Before I begin, I must issue a warning: my thoughts and opinions might be slightly biased towards apple cider vinegar (ACV). But! I promise my research won’t be. You see, I was told while growing up that ACV was basically a cure-all. Hiccups? ACV. Bee stings and bug bites? ACV. Dry, stringy hair? ACV. Hungover? ACV. Plus, my mother took it to prevent arthritis and help with digestion. And, I have to say, I secretly love the taste. If you haven’t tried it before, you might think, “What’s the big deal?” If you have, you might think I’m crazy (or that I have seriously odd taste buds). It is a vinegar, so it has that classic sour vinegar taste; but raw, unfiltered ACV has a murky appearance, with thicker viscosity and a very unique flavour. Trust me, it’s much better than any other vinegar. It also contains a “mother strand,” which is a mixture of probiotics, enzymes and beneficial acids. Sure, it does look like someone has majorly backwashed in the bottle, but it’s good for you, I promise!
Apple cider vinegar is made from… you guessed it… apples! Apples are crushed and exposed to yeasts and bacteria, then fermented into alcohol. The alcohol is then converted into acetic acid, which is the ingredient responsible for many of ACV’s health properties and the “mother strand.”
Apple cider vinegar’s most well–known health benefit is that it lowers blood sugar and helps stabilize diabetes. It’s been proven that when ACV is taken before meals, insulin sensitivity increases during meals. This means that our bodies produce less insulin, though the amount already in your body will effectually keep blood sugar levels from getting too high. Other studies have shown that taking ACV before bed helps decrease fasting glucose (blood sugar) levels in your body.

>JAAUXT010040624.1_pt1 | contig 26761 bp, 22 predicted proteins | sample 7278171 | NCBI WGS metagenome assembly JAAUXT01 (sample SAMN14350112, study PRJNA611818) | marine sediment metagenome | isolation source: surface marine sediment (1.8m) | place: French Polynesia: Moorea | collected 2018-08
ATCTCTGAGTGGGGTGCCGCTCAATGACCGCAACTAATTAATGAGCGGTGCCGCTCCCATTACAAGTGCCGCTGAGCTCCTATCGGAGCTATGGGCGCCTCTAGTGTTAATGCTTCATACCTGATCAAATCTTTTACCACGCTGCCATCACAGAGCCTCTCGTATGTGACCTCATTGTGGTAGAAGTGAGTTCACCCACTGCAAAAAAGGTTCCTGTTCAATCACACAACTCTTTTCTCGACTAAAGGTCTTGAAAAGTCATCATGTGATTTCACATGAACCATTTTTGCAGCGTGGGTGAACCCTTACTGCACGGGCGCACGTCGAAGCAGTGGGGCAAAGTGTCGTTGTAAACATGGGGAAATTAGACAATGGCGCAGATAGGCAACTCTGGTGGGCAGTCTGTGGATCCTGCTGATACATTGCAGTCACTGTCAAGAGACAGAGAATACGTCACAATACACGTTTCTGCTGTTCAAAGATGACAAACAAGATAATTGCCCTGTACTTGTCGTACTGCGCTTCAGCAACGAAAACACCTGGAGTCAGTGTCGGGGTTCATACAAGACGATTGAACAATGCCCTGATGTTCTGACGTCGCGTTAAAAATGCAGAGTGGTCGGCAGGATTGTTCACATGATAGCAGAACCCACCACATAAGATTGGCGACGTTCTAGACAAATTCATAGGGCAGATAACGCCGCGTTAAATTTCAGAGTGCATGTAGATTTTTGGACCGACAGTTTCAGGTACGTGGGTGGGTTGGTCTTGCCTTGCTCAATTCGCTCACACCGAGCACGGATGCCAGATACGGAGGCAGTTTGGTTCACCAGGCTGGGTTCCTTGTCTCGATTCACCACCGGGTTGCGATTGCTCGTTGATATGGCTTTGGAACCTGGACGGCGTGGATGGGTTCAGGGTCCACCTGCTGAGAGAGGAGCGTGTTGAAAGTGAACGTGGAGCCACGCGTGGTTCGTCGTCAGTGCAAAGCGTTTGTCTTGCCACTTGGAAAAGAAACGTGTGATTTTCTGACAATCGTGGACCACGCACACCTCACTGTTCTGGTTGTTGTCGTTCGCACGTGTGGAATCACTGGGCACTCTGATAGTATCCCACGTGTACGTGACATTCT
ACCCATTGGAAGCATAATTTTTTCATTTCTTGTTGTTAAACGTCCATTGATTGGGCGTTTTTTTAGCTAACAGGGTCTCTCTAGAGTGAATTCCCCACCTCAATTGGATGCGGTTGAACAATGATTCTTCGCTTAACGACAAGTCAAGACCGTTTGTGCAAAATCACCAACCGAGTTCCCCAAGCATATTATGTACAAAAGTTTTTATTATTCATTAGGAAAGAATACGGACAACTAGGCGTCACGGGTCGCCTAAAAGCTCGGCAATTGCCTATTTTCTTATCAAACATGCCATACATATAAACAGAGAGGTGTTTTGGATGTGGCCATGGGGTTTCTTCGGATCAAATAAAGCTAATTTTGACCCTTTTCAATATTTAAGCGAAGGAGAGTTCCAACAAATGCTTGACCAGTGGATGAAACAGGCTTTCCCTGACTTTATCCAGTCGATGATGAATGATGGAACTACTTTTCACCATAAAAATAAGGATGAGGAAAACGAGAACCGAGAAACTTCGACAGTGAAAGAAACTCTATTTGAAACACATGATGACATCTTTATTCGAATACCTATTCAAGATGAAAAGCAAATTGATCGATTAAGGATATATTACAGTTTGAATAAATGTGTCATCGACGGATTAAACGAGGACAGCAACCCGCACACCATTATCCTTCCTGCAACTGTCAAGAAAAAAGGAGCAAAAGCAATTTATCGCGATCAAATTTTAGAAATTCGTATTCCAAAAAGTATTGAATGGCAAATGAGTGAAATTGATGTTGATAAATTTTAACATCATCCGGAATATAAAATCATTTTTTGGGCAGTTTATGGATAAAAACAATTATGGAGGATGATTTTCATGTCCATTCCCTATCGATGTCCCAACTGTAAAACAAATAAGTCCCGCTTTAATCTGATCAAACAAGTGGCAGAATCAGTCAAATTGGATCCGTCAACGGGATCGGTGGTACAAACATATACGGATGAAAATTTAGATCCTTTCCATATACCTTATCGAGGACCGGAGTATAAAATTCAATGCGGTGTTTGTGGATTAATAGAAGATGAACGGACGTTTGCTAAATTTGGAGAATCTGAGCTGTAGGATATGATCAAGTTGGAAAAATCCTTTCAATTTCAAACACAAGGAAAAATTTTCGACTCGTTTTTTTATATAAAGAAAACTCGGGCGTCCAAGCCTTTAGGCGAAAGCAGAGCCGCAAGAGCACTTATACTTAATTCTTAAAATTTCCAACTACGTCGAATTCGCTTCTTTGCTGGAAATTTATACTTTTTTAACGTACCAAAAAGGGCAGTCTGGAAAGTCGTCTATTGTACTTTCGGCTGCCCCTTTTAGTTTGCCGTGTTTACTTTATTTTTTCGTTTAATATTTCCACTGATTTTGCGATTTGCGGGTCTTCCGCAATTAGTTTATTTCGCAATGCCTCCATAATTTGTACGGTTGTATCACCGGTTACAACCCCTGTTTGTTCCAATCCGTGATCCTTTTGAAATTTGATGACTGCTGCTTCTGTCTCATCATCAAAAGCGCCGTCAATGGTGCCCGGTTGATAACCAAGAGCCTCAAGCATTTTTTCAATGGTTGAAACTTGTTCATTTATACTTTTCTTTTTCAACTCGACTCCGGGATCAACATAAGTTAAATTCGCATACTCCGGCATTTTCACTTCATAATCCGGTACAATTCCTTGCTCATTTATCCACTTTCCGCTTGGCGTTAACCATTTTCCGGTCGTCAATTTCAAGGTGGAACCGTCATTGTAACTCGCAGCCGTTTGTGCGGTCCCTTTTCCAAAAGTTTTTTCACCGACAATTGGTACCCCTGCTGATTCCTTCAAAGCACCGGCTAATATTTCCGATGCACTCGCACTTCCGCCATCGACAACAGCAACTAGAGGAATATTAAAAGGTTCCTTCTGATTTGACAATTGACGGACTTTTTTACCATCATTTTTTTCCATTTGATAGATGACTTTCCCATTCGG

Originally used as a disinfectant for cleaning and sanitizing, it’s now used as more than just a counter spray.
Apple cider vinegar is also renowned for its anti–microbial properties. Originally used as a disinfectant for cleaning and sanitizing, it’s now used as more than just a counter spray. Topically speaking, we use it to treat nail fungus, lice, warts, bug bites, wounds, itching and sun burns, and to keep hair healthy and shiny. Many have even used ACV to help with acne. A few studies I read mentioned that ACV could help defend against Propionibacterium acnes (pimple–causing bacteria) and result in clearer skin. ACV has also been used in food products to help prevent bacterial growth and spoiling.
I’ve already mentioned that, when ingested, apple cider vinegar can help regulate blood sugar, but it can also contribute to weight loss, lower LDL (bad cholesterol) and triglycerides, increase HDL (good cholesterol), and aid in digestion.
Apple cider vinegar works gently and gradually, so don’t go thinking that if you drink a bottle of it, your waistline will shrink to a size two and that your doctor will frame your cholesterol panel labs on his or her walls.
Another word of caution: all of this information is taken from case-by-case studies. What might work for some won’t always work for others. As always, please consult your medical–care provider before self-prescribing ACV for any type of medical condition.
As the use of apple cider vinegar grows in popularity, more and more companies and bartenders are creating new “shrubs” (a.k.a. drinking vinegars) to pair with vodka, gin or the alcohol of your choice. We’ll be taste-testing a few different vinegar drinks seeing how they compare to each other and stand up to the pure apple cider vinegar shot itself. Follow us on Instagram to see what we think!